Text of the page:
And don’t expect a Prime Minister with much of a new attitude either, Tom Flanagan advises the National Post‘s John Ivison. As devotees of Hayek and Burke, Ivison says the Harperites are all about change in “small, incremental steps.” And despite some notable hiccups, he argues they’ve done plenty that will “have a lasting impact on the way Canadians are governed.” Examples include the somewhat plausible (term limits for Senators, extending the Human Rights Act to cover aboriginal Canadians) to the highly ludicrous (raising the age of consent, which has not a thing that we can think of to do with how we are governed).
“People can’t locate a family doctor, waiting lists have increased, [and] hospital emergency rooms are as zany as ever,” writes the Vancouver Sun‘s Barbara Yaffe—and the Health Council of Canada, created in 2003 to monitor and report on the gazillions in new federal spending, has recently bemoaned the lack of progress and the “lack of activism” among Canadian politicians. The problem, Yaffe hypothesizes, is that political leaders “have become reluctant to champion health care solutions [since] success has been hard to come by”—but this, she argues, is “unacceptable.”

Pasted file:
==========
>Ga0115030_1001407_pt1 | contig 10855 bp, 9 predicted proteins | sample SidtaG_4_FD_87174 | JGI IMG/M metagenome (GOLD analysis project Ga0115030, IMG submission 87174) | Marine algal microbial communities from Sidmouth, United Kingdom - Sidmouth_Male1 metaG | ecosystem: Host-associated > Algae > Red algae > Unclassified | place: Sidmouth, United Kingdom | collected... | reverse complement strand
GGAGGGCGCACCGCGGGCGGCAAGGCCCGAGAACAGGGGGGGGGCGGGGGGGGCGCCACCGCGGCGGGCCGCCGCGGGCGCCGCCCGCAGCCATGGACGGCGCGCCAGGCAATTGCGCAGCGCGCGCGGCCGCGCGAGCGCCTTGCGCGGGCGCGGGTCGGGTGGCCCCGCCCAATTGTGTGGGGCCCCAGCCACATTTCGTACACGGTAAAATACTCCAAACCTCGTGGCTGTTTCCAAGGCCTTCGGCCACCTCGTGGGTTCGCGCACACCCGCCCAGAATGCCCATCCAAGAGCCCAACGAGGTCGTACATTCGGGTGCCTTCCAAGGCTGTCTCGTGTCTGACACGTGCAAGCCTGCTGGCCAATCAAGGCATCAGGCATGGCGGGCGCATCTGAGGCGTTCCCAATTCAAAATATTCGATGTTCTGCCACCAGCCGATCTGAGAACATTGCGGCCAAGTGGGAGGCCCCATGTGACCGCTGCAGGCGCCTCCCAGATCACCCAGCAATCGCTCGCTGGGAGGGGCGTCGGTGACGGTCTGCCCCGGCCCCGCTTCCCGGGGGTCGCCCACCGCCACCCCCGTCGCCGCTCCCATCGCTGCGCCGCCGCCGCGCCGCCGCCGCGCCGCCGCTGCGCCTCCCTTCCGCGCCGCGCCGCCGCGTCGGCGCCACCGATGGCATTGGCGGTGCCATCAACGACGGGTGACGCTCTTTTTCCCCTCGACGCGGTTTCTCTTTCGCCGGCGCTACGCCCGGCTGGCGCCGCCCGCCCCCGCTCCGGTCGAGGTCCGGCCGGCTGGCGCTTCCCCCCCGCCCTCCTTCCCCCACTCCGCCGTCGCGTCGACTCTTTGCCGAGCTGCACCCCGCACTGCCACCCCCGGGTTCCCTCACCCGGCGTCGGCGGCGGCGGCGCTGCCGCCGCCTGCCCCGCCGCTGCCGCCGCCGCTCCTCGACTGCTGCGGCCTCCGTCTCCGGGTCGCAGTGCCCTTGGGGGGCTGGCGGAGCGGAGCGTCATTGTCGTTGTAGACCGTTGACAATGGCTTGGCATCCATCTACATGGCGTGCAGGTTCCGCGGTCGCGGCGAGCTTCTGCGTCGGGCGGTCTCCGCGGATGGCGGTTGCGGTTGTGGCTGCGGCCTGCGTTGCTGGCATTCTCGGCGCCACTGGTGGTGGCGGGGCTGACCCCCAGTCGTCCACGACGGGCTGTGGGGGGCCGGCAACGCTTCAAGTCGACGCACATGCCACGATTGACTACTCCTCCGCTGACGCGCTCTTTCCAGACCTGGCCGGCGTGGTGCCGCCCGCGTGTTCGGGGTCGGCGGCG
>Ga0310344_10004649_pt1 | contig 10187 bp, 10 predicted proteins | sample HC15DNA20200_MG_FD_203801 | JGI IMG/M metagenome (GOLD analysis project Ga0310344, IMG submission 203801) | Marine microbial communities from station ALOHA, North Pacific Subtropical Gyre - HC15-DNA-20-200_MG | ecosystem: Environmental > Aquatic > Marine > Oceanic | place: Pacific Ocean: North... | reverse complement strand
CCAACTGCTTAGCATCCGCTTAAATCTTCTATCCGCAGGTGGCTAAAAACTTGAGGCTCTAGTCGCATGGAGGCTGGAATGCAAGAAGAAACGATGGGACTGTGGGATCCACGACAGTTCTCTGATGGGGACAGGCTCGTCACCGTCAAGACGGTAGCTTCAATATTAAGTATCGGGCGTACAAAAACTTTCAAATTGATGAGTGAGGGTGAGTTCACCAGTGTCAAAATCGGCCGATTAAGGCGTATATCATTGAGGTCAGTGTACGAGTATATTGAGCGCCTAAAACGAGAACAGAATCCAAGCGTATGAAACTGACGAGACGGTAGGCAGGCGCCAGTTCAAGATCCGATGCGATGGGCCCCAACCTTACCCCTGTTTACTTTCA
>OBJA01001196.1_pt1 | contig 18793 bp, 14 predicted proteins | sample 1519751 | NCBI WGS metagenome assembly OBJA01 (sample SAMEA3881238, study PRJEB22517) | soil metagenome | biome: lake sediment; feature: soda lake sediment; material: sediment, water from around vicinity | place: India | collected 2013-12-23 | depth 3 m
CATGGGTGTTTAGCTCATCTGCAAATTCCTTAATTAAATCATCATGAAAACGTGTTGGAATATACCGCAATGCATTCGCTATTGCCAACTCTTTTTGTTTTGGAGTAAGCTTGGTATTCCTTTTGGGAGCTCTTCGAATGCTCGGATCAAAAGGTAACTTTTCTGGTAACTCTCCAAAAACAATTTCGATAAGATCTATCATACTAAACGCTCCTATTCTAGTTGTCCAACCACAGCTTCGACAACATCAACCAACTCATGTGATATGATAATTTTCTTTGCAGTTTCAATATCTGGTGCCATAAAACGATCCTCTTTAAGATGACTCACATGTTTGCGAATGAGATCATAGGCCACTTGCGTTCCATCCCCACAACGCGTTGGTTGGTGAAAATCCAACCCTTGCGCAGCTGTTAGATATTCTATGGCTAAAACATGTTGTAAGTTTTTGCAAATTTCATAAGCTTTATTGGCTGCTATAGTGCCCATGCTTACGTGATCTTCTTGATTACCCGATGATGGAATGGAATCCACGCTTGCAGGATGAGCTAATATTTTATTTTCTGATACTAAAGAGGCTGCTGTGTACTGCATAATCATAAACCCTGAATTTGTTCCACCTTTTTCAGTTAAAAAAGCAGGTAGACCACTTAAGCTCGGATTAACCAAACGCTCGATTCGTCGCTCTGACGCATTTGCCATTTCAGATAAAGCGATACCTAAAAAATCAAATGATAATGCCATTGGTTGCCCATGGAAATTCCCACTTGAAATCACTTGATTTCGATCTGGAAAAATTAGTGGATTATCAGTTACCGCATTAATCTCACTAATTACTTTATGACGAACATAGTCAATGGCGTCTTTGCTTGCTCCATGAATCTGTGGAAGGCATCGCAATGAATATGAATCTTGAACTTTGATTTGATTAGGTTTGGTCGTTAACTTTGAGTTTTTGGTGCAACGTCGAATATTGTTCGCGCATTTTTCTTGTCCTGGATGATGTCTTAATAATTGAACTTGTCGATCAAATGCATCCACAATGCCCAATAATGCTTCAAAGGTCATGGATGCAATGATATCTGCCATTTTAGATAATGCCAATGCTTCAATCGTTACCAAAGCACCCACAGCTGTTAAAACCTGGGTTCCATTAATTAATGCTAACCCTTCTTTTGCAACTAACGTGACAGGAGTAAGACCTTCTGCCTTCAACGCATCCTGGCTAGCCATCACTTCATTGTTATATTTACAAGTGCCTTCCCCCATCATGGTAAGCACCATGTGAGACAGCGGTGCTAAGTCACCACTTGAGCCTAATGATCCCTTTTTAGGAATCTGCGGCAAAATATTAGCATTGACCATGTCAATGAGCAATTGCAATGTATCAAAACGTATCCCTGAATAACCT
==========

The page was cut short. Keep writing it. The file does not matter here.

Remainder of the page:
Sun Media’s Greg Weston happens across a curious request for bids from the Department of Natural Resources to evaluate and assess the efficacy of Liberal-era greenhouse gas emission reduction plans—the better to beat Stéphane Dion about the face and ears with, one presumes. Minister Gary Lunn pleads ignorance when contacted by Weston and yanks the request, wondering why on earth the government would be “evaluating programs that have already ended.” ‘Tis a fine question indeed.
A day, at least, of dignity
Just about everyone is on board with Wednesday’s apology for Canada’s residential school system for aboriginal children. But will the spirit of the day prevail?